CGC Seminar Series
Canadian Teachers’ Understandings of Ethnic Diversity
Dr Carla Peck
Consultant, Centre for Governance and Citizenship, HKIEd; and
Associate Professor, Department of Elementary Education, University of Alberta
Date: 6 August 2015 (Thursday)
Time: 12:30pm to 2pm
Venue: Room B2-LP-23, Lower Podium, Block B2, HKIEd (Tai Po Campus)
In the past decade, issues related to ethnic diversity, tolerance and accommodation have increased in salience for educators, policy makers and the general public across the democratic world and in Canada in particular (Fleras & Elliott, 2002; Gérin-Lajoie, 2008; Osler, 2009; Reid, Gill, & Sears, 2010; Sears, Davies, & Reid, 2008; Wallis & Fleras, 2009). Since the 19th century in Canada, education has been a central institution for the implementation of policy in the area of diversity and multiculturalism. Joshee (2004) and others have documented shifts in educational policy and practice related to ethnic diversity in Canada over the years, from an emphasis on assimilation, to more contemporary efforts to promote understanding of, and respect for, diversity (Bruno-Jofré & Aponiuk, 2001; Richardson, 2002). An examination of curricula and standards in social studies education in Canada reveals a clear assumed progression from knowledge of diversity, through acceptance and respect, to justice. For most scholars and educators in the field however, knowledge of difference is not enough: “justice demands the public recognition and accommodation of diversity” (Kymlicka & Opalski, 2001, p. 1). The desired end then, is not only an understanding of difference, but also willingness to adapt, to accommodate and, to advocate for accommodation.
If knowledge is the starting point for both respect and justice, it seems strange that there is almost no research on how teachers understand ethnic diversity. We approach our work from the standpoint that before teachers can teach about ethnic diversity, they need to know something about it. In our study, we sought to map the qualitatively different ways that elementary school teachers understand ethnic diversity, paying particular attention to how they understood their own ethnic identity. In this presentation I will share findings from data collected in Alberta and New Brunswick and will explore implications of these findings for teacher education and professional development.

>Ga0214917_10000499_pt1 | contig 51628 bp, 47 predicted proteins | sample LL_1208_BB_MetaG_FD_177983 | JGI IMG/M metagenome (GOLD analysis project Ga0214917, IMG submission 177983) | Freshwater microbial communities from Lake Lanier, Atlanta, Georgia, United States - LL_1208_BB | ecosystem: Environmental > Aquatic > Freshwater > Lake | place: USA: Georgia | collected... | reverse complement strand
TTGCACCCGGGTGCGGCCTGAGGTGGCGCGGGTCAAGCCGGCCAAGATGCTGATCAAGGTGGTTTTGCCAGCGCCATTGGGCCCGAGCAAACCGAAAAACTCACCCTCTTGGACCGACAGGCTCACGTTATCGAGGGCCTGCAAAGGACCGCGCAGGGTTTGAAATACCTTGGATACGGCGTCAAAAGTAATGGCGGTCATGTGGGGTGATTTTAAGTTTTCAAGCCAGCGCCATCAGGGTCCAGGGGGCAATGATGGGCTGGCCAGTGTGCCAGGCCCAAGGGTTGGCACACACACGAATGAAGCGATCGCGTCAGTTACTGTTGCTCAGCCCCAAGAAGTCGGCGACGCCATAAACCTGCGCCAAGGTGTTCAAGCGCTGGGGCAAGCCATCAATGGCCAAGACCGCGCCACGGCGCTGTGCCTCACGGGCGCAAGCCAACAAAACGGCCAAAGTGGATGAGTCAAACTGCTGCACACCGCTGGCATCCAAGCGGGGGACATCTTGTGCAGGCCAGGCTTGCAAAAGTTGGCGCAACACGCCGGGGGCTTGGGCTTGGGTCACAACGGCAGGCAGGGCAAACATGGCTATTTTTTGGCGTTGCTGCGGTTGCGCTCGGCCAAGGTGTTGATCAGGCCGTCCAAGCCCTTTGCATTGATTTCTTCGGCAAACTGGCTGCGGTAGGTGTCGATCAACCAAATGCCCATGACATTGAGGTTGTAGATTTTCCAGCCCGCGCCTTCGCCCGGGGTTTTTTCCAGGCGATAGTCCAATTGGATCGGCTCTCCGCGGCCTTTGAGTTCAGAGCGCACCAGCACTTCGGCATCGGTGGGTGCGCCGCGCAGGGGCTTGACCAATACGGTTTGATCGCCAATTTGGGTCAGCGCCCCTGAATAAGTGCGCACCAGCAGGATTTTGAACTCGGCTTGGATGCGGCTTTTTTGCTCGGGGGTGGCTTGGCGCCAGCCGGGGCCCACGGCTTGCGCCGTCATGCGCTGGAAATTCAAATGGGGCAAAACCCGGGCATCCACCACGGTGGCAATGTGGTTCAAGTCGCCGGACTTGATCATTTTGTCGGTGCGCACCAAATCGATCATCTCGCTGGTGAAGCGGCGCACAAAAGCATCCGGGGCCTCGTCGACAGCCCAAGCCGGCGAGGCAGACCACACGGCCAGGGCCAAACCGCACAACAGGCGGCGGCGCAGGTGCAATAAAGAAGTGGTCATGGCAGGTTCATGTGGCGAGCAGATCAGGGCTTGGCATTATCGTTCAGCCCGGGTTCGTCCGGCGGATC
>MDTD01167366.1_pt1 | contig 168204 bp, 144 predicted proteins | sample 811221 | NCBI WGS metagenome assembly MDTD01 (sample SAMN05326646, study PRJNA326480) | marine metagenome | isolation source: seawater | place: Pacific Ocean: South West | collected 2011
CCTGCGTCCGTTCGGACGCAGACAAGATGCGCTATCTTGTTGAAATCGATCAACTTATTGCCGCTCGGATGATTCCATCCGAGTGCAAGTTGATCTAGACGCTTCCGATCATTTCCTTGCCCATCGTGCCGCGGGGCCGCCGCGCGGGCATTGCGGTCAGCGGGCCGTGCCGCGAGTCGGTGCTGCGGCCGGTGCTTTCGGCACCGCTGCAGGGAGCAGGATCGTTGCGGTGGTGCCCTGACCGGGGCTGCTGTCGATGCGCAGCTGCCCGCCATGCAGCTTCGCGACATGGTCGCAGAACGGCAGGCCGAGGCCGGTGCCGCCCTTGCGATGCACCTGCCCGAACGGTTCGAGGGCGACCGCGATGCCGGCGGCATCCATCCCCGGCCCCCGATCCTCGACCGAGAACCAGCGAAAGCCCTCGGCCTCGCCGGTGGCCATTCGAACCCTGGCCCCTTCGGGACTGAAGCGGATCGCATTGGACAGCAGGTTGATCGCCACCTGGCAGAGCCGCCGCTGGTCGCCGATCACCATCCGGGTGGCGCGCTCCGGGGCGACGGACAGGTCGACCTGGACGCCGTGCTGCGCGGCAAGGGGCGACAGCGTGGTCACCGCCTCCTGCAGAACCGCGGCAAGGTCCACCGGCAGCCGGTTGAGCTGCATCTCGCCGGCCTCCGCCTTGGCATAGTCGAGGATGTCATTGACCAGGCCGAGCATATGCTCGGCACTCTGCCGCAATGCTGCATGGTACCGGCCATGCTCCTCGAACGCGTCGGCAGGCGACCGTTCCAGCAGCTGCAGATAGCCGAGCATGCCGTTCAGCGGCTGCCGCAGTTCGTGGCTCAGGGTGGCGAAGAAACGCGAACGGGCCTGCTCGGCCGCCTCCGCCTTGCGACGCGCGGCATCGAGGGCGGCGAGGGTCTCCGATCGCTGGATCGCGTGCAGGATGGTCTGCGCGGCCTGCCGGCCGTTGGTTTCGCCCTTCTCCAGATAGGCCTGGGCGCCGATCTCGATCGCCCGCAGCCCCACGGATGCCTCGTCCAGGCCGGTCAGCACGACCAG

About the speaker
Dr Carla Peck is Associate Professor of Social Studies Education in the Department of Elementary Education at the University of Alberta. Before moving west, Carla taught grades 1 — 8 in rural New Brunswick. She is currently directing the Alberta portion of the pan-Canadian history education reform project, "The Historical Thinking Project". Her research interests include students' understandings of democratic concepts, diversity, identity, citizenship and the relationship between students' ethnic identities and their understandings of history. She has published articles on citizenship education and history education in the Canadian Journal of Education, Canadian Social Studies, and Citizenship Teaching and Learning, as well as in the pre-service teacher education book Challenges and Prospects for Canadian Social Studies (Pacific Educational Press, 2004).
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